I could also use my bounded expertise in this to create a set of smart tags which, for instance, looked for terms like "long code" and included a brief glossary entry for it plus links to relevant lengthier descriptions of them.

Equally, some of the web-loggers who simply collect links now could instead create Smart Tag datasets. If they encounter what they think is a good article about some subject, they'd add it to the dataset attached to appropriate keywords.

I can see a great deal of potential here. How about a non-sequiter dataset where the links have nothing whatever to do with the words they key? Using one would sort of be like an easter-egg hunt.

Well, enough speculation. I have some comments here, in general.

First, there are some ethical issues where discussion is pointless because practical matters have made them moot, and author-control over presentation of web pages is one of them. It doesn't matter whether authors or page designers want control because they don't have it and cannot ever get it. I can use a tool like Proxomitron (available for free) and override nearly anything about a web page. I was using it for a while to do exactly that, but it's a bit buggy. However, the concept is valid; it is (in Unixy terms) more or less like having AWK sitting in your HTTP stream, filtering the material going both ways. It is, for instance, quite capable of changing CSS (since it's just characters in a row). If I wanted MetaFilter to display with black letters on an orange background, I could have it. If I wanted to force a specific font onto a page which forces another, I can do it. If I want to suppress specific pictures, I can.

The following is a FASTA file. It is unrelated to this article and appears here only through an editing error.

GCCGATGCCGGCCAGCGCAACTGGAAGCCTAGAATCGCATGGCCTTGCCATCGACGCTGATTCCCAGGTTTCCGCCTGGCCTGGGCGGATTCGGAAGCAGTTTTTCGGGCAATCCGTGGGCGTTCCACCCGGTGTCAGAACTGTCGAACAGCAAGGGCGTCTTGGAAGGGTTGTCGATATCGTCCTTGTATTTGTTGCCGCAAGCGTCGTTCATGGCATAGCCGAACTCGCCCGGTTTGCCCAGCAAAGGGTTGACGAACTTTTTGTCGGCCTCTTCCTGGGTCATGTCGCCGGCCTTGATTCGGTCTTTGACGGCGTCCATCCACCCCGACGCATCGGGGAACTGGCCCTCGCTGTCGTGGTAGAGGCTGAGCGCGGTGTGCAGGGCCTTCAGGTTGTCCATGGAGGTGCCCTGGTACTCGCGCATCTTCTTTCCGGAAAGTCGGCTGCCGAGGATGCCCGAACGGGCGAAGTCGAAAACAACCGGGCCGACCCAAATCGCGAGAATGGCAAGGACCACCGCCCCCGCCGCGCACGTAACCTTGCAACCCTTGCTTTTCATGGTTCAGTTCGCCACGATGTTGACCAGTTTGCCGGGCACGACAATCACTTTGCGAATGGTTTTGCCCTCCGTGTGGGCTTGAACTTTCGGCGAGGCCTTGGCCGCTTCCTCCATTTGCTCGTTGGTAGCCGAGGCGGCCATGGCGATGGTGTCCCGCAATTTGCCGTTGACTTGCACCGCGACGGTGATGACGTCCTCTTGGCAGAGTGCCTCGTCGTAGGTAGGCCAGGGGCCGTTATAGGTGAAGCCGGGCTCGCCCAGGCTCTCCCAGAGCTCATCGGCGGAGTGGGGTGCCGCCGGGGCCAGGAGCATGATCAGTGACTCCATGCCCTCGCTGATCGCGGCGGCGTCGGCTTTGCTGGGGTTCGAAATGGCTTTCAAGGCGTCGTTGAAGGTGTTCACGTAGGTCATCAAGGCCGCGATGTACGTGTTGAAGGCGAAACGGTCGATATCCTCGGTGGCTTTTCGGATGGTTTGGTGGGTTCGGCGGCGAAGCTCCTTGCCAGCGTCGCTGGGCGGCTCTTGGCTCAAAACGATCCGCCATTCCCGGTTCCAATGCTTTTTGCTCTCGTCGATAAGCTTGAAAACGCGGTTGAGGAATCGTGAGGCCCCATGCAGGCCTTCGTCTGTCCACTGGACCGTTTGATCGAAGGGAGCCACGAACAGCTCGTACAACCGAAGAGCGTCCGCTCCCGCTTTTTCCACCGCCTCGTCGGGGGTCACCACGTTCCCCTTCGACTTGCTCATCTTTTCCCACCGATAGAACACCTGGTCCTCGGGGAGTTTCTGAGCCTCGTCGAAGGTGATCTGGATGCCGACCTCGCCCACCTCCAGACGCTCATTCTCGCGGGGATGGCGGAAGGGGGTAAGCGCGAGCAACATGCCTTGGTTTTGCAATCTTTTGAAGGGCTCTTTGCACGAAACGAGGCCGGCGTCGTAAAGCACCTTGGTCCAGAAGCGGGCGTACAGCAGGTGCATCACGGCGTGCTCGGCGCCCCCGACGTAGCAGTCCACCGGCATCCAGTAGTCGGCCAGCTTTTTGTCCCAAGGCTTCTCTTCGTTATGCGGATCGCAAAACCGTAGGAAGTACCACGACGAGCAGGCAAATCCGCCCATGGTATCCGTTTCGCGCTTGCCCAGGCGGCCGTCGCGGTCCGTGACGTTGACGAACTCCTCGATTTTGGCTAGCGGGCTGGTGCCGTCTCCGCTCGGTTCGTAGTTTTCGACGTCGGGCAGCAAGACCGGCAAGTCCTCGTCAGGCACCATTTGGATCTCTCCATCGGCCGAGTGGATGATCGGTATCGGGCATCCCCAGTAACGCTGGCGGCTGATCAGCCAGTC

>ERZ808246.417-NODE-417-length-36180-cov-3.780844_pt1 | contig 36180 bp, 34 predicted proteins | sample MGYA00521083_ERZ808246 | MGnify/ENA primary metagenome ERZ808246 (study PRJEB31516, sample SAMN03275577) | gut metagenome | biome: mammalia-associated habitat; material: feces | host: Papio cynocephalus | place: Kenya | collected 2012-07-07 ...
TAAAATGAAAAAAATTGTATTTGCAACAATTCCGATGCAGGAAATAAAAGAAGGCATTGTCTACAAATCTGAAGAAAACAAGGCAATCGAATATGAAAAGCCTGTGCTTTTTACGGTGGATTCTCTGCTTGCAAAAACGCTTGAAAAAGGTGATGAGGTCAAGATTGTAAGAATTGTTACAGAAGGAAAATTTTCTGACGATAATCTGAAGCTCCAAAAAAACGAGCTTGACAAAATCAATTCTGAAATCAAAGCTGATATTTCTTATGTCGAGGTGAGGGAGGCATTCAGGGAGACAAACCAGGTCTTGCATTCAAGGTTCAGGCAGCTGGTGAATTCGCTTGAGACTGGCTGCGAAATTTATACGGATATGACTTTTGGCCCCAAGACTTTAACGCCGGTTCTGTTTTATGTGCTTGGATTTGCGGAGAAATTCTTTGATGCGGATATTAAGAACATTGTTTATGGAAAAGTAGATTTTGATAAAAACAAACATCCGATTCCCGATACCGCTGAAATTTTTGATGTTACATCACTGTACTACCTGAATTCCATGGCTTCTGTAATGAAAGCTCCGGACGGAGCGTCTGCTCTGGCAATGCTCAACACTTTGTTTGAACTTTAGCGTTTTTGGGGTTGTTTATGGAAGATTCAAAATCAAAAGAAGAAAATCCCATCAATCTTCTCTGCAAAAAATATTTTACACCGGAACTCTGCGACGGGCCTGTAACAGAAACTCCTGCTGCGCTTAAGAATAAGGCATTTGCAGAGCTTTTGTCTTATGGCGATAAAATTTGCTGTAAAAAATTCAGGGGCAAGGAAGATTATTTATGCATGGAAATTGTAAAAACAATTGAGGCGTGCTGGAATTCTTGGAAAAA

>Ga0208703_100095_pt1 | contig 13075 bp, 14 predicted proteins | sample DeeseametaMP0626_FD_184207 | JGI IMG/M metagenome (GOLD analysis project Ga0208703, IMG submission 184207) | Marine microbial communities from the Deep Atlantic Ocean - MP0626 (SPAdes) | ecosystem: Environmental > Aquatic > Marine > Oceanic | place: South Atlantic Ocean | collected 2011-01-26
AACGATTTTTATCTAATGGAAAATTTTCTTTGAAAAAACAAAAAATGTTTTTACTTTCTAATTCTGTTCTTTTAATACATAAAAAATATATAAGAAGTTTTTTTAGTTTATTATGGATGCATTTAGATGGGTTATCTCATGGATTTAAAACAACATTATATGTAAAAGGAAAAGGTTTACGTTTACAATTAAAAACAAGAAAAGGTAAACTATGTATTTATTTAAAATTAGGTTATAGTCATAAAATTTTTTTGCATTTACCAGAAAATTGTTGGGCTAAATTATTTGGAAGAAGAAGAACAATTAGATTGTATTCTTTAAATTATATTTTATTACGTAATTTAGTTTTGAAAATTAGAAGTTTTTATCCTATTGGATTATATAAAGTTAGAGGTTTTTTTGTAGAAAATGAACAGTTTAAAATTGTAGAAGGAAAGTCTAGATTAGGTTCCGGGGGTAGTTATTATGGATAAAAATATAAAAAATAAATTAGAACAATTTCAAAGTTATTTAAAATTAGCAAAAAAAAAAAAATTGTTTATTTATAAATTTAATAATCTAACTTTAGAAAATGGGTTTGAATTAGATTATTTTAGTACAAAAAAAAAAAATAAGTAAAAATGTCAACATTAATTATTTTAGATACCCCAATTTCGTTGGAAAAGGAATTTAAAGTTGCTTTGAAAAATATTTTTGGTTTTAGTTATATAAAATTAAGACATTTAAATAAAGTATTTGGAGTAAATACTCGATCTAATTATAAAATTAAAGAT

And no-one can prevent that. They can't even detect that it's been done.

From this discussion, it appears that the specific characteristics of Smart Tags is not the real question being discussed. What this is really about is control, and it is an example of content creators attempting to take models from other media and force the web into them. In the early days of television this happened; the creators tried to take what they knew about radio and make television act the same way. So for the first few years, television looked a lot like radio with pictures.

It was only later that people realized that television, for better or worse, was something completely different. Now TV and radio content bear no resemblance to each other.